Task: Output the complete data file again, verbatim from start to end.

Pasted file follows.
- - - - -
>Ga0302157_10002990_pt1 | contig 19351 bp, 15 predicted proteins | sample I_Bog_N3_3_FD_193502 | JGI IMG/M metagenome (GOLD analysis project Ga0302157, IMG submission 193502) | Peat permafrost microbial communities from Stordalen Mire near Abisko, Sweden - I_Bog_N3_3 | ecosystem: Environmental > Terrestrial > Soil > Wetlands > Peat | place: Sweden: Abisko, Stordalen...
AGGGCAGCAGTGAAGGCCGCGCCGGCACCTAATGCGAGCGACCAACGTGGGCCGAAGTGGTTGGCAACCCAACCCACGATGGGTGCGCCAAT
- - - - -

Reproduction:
>Ga0302157_10002990_pt1 | contig 19351 bp, 15 predicted proteins | sample I_Bog_N3_3_FD_193502 | JGI IMG/M metagenome (GOLD analysis project Ga0302157, IMG submission 193502) | Peat permafrost microbial communities from Stordalen Mire near Abisko, Sweden - I_Bog_N3_3 | ecosystem: Environmental > Terrestrial > Soil > Wetlands > Peat | place: Sweden: Abisko, Stordalen...
AGGGCAGCAGTGAAGGCCGCGCCGGCACCTAATGCGAGCGACCAACGTGGGCCGAAGTGGTTGGCAACCCAACCCACGATGGGTGCGCCAAT